Background: Antegrade and retrograde doxorubicin-based isolated lung perfusions were compared in rodents bearing a sarcomatous tumor in the perfused lung. Inasmuch as these tumors derive their vascularization from the bronchial artery system, we hypothesized that retrograde isolated lung perfusion through the pulmonary vein might result in an improved tumor drug uptake. Methods: Single-pass antegrade (n = 9) and retrograde (n = 9) isolated left lung perfusions were performed with 100 μg of doxorubicin in Fischer rats 10 days after subpleural tumor cell injection. The perfusion, washout, and recirculation times were 20, 10, and 60 minutes, respectively, followed by harvesting of the lung. The doxorubicin concentration and compartmental distribution in the tumor and in normal parenchyma of each perfused lung were measured by high-pressure liquid chromatography (6 animals of each group) and fluorescence microscopy (3 animals of each group). Results: Doxorubicin concentration and pattern of doxorubicin-based fluorescence signaling were comparable for both perfusion techniques in normal lung tissue. Antegrade and retrograde isolated lung perfusion resulted in similar tumor drug uptake, which was lower than in normal lung parenchyma, and in weak and sporadic fluorescence signaling emerging from the tumor periphery and from blood vessels situated within the tumor tissue. Conclusions: Retrograde isolated lung perfusion did not confer a better doxorubicin uptake in the tumor as compared with antegrade lung perfusion despite the fact that the tumor vascularization in this model is based on the bronchial artery circulation.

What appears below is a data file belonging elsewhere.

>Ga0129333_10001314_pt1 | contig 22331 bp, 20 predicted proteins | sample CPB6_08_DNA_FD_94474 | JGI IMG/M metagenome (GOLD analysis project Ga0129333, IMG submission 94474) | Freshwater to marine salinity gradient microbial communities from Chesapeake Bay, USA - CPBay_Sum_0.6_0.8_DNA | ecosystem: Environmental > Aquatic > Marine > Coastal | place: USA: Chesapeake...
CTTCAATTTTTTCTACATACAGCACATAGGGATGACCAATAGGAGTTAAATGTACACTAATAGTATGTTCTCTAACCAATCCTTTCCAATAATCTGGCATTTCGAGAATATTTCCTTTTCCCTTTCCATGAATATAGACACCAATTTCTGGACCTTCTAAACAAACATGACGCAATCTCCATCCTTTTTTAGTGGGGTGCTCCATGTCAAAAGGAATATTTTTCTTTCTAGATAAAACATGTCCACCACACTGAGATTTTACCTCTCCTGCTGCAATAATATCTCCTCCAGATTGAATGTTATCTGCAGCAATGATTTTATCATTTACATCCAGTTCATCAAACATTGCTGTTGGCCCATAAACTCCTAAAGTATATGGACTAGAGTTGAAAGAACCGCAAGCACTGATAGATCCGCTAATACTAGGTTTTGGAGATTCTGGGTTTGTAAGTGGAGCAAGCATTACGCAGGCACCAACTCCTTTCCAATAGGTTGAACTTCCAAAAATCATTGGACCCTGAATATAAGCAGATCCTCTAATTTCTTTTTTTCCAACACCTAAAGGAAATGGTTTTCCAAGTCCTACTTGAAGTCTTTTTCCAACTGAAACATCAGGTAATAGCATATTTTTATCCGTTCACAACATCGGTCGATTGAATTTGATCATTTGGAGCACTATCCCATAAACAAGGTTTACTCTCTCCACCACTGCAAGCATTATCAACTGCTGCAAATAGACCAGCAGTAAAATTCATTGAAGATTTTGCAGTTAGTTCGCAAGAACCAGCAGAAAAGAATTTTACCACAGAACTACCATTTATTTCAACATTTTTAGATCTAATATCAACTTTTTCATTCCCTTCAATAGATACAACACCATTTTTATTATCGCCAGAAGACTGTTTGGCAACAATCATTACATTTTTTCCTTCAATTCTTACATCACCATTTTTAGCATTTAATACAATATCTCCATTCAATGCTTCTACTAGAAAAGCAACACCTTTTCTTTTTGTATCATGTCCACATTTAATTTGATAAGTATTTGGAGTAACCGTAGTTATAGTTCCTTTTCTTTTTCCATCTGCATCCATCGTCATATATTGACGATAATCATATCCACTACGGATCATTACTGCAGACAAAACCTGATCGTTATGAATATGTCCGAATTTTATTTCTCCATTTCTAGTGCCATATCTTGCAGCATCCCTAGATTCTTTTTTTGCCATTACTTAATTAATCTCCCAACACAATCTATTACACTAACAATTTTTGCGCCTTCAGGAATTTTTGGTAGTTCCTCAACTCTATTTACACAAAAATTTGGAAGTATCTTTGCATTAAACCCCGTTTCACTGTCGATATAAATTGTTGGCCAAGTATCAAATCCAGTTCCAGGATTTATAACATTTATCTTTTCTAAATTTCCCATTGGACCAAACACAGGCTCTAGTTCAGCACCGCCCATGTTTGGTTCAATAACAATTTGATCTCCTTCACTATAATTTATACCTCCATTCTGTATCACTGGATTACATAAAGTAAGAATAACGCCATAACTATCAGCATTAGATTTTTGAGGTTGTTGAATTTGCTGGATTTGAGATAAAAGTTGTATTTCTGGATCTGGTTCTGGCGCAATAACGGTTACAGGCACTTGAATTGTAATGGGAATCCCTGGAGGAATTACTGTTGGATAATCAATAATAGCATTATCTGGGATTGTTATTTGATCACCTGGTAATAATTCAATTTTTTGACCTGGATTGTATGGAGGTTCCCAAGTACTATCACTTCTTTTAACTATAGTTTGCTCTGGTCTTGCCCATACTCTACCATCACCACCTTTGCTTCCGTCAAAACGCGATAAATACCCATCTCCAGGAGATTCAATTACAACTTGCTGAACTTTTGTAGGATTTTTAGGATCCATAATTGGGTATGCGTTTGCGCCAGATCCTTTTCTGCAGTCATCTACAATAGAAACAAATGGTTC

ASJC Scopus subject areas
- Pulmonary and Respiratory Medicine
- Cardiology and Cardiovascular Medicine